While recruits in basic military training receive SERE Level A Training and learn the basic tenants of the Code of Conduct, personnel who receive Level B training have a moderate chance of being in combat or being exposed to high-risk situations including capture. Those who qualify for Level C training are in the highest risk category for being in combat and for functioning in high-risk locations and situations where the odds of being captured are the highest. In fact, due to the expanded use of Air Force personnel in the Global War on Terrorism and other high-risk situations, a decision has been recently made to have all airmen receive SERE training and the most in-depth level of instruction of the Code of Conduct.Even though SERE students who are more familiar with hunting, fishing and camping can have a slight edge over the students who are city dwellers, everyone who goes through SERE training is expected to learn survival skills that were common among cave men. As one U.S. Marine put it, being a Boy Scout who was raised in a rural environment enabled him to become comfortable in the outdoors, which helped him get through SERE training. In fact, the only problem (in a light hearted complaint) this particular Marine had with SERE training, was the lack of food. (Food deprivation is standard in all SERE Level C Schools.)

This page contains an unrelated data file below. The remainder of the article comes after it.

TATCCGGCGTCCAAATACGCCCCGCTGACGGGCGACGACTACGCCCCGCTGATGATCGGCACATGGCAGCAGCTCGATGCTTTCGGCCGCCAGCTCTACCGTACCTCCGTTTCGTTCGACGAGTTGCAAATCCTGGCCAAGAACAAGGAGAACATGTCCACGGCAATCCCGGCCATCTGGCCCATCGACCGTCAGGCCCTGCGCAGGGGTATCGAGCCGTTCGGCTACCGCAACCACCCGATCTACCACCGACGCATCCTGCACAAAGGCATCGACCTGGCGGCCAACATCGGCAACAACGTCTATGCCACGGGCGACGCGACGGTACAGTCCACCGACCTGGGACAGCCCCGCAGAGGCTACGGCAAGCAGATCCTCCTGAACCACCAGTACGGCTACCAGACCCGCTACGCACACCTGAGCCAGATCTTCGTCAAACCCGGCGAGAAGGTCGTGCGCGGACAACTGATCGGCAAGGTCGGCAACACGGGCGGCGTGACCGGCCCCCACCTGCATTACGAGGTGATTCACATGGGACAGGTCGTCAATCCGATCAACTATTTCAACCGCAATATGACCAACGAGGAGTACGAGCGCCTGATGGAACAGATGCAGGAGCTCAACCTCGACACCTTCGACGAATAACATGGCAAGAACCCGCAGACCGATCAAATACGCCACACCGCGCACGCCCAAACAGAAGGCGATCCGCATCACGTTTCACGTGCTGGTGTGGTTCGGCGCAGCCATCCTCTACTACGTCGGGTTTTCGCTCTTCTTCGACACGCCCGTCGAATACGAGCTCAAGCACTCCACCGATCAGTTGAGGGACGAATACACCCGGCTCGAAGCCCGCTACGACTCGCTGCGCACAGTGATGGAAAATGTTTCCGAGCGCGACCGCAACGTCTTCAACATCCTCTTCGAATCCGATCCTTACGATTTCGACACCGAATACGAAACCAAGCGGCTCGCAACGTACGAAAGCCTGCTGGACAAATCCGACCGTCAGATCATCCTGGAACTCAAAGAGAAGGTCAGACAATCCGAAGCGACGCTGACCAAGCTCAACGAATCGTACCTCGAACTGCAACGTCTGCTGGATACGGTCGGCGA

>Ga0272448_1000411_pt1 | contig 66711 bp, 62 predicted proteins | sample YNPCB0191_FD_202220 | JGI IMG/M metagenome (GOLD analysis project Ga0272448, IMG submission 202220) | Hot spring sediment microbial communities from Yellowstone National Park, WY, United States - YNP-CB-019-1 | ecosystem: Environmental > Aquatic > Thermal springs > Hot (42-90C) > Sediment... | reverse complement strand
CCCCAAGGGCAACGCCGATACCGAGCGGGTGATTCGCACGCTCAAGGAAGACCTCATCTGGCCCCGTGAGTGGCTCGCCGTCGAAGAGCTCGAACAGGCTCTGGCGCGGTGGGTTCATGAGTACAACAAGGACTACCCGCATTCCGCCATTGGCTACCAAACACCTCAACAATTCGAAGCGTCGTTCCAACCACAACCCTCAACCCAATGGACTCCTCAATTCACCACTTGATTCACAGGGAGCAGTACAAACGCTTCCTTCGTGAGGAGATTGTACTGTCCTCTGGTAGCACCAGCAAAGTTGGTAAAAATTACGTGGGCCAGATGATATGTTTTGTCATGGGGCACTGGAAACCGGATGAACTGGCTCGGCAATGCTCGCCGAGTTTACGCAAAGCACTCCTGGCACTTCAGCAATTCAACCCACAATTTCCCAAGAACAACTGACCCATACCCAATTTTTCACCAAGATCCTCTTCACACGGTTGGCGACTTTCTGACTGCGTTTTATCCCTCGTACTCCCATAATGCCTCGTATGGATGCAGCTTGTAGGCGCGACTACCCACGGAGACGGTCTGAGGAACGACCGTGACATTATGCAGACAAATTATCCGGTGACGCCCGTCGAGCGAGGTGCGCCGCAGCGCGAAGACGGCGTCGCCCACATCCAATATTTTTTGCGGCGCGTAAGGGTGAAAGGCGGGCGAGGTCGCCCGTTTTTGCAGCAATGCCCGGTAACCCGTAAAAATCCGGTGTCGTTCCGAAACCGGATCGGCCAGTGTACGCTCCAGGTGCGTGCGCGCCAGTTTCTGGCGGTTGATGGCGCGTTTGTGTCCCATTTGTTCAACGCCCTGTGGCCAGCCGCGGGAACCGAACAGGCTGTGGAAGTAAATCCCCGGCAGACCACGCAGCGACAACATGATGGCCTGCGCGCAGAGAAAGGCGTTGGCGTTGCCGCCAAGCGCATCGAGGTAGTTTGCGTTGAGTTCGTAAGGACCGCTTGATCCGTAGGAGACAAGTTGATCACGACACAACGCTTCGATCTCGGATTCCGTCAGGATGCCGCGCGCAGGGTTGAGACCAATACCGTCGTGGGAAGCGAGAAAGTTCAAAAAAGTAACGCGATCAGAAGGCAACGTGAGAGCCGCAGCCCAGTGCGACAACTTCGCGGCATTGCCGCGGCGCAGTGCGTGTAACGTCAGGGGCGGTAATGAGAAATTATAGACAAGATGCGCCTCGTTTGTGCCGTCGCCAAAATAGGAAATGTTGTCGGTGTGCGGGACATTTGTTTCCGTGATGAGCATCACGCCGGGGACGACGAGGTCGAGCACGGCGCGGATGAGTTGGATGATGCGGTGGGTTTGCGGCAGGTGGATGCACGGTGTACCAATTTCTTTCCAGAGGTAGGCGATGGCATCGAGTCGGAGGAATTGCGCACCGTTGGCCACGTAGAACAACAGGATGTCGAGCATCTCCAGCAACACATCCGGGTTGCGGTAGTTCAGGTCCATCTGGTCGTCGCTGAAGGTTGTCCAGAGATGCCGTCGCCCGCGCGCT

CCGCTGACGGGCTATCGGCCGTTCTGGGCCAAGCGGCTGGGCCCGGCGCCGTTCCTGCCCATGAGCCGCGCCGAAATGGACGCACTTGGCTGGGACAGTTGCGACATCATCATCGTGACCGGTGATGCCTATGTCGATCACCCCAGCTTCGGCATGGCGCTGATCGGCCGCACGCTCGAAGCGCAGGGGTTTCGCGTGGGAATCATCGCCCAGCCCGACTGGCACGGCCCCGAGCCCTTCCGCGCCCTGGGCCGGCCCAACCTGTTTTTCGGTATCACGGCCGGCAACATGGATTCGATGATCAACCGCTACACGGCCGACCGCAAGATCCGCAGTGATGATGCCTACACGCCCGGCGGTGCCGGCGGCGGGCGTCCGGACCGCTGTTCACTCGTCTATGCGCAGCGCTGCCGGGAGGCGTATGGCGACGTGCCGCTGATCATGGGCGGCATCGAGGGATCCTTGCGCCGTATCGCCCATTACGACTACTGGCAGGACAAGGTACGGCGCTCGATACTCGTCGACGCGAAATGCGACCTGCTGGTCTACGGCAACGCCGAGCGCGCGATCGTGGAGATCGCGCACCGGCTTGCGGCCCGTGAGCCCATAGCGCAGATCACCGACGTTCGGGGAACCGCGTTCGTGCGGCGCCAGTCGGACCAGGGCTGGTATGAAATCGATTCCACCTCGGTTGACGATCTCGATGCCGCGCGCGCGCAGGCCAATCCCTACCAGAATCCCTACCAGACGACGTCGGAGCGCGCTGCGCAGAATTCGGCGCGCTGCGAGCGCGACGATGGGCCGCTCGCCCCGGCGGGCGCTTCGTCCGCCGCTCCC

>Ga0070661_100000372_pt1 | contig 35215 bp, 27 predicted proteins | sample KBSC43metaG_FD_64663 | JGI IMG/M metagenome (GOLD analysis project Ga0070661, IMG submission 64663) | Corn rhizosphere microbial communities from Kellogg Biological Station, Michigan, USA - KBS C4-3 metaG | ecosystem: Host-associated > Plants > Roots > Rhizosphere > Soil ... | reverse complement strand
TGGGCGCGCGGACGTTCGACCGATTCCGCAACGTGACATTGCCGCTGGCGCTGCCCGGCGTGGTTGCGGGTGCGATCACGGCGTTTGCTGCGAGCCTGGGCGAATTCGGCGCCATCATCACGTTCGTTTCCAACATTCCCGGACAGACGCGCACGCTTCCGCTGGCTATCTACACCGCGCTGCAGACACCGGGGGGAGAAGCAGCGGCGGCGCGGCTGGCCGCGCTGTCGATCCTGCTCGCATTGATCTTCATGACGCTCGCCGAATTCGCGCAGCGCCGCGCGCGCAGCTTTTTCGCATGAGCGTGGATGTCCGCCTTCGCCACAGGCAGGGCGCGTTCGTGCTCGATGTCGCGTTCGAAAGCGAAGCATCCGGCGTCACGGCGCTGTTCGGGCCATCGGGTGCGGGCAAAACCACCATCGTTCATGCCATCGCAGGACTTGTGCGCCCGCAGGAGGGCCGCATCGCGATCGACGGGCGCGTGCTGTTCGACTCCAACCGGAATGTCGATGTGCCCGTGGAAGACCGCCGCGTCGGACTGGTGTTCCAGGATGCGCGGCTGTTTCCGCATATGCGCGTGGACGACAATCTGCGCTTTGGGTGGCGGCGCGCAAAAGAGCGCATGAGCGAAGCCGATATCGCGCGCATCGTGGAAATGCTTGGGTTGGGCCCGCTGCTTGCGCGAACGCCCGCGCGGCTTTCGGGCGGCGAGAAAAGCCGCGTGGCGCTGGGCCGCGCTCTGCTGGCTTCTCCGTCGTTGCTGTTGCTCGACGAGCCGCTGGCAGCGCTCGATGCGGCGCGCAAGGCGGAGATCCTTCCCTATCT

Military personnel should have some idea how they will react before they are confronted by an actual survival situation. SERE training puts the entire problem of surviving, evading, resisting and escaping into a much clearer perspective and makes it possible for military personnel to have some experience in such matters before they need it.
Resistance And The Code Of Conduct